High-carb diet may raise diabetics' blood pressure
blood pressure by a modest degree if followed in the long term,
suggest researchers from the University of Texas Southwestern
Dr Abhimanyu Garg, professor and chief of the division of nutrition and metabolic disease, led a study to investigate the effect of a carbohydrate-rich diet on the blood pressure, compared to one rich in monounsaturated fatty acids.
High blood pressure (130/80 mmHG or more) amongst diabetics is a major cause for concern because it is linked to increased risk of heart attack. About 73 percent of adults with diabetes have blood pressure, and heart disease and stroke account for about 65 percent of deaths amongst all diabetics.
However the disease can also lead to low blood pressure in some sufferers due to damage to the nerves that supply blood vessels, which can cause faintness and anxiety.
Low blood pressure can cause faintness and dizziness, and there is some suggestion that it may be linked to tiredness, depression and anxiety.
Over an initial six-week period, the 42 participants, all type-2 diabetes sufferers, followed either an isoenergic high carbohydrate diet consisting of 55 percent energy as carbohydrate, 30 percent as fat and ten percent as monounsaturated fat, or a high-monounsaturated fat diet.
The latter consisted of 45 percent energy as fat, 25 percent as monounsaturated fat and 40 percent as carbohydrate. The total calories for each diet were the same.
The two groups then switched and received the other diet for a further six week, after which twenty-one patients continued with their second diet for an additional eight weeks.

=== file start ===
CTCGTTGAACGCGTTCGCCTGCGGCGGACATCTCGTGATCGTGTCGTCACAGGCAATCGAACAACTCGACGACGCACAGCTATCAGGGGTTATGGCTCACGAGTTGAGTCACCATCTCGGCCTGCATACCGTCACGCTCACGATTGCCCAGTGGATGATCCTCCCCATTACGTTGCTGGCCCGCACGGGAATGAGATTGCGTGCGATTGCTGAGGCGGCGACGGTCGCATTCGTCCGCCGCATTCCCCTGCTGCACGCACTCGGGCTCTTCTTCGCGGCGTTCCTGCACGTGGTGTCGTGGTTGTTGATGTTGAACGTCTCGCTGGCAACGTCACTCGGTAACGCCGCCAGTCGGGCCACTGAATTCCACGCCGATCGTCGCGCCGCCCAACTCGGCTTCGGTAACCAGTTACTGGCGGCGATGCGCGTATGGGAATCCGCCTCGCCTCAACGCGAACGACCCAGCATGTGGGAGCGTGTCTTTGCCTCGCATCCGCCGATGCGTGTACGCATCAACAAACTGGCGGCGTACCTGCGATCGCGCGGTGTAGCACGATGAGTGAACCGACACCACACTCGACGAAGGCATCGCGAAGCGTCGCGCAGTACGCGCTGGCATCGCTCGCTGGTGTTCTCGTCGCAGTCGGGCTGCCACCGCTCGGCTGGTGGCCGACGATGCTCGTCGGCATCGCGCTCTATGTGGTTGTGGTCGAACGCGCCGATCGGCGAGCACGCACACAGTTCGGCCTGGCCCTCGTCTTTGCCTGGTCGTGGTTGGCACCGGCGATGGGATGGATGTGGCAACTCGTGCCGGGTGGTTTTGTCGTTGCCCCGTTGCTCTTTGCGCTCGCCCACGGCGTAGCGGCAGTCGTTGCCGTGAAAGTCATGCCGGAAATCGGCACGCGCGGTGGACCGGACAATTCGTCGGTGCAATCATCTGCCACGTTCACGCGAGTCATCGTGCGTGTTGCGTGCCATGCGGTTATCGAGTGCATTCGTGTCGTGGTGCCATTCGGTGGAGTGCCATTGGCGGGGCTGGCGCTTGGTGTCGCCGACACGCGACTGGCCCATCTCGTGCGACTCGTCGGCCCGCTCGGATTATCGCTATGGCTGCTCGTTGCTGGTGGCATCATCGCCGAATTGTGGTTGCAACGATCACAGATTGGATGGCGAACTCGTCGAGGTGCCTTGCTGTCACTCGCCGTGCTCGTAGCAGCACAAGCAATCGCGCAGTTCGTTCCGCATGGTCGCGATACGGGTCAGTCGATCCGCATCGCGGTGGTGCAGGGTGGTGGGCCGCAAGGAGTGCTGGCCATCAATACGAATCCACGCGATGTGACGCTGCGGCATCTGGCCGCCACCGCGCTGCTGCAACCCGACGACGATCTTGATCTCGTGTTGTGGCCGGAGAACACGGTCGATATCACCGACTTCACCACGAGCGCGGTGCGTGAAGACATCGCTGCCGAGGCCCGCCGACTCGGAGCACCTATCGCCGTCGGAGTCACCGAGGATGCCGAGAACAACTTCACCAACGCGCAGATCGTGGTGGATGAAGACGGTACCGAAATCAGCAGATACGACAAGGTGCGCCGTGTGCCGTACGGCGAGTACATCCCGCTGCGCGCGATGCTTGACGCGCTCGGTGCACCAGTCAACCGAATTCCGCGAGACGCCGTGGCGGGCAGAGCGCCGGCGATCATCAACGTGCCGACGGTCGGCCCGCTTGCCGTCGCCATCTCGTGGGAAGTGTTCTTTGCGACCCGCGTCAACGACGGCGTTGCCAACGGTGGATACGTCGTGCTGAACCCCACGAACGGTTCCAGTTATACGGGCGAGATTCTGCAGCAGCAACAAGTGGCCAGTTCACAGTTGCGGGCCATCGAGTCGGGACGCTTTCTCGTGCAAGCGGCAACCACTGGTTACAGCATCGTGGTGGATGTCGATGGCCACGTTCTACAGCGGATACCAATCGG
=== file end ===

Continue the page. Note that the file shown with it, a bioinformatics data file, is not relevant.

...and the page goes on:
The researchers measured the participants' systolic and diastolic blood pressure for the last three days of each of the six-week phases. At this time they found little difference in blood pressure, whether the participants were following the high-carb or the high-mono diet.
However in the 13 participants who continued with the high-carb diet for the full 14 weeks, there was a significant increase in blood pressure compared to those who followed the high-mono diet for just six weeks (an average of six points mmHg for systolic blood pressure and seven mmHg for diastolic blood pressure.
The eight who continued the high-mono diet for 14-weeks, on the other hand, showed a small reduction in blood pressure of average three mmHg in systolic and four mmHg in diastolic blood pressure, compared to those following the high-carb diet for six weeks.
"Although the exchange of carbohydrates with monounsaturated fats may not affect blood pressure in the short term, long-term consumption of a high-carbohydrate diet may modestly raise blood pressure in type 2 diabetic patients," wrote the researchers in Diabetes Care (28:2607-2612, 2005).
. It is estimated that 20.8 million people in the United States (7 percent of the population) have diabetes. However a third of these have yet to be diagnosed.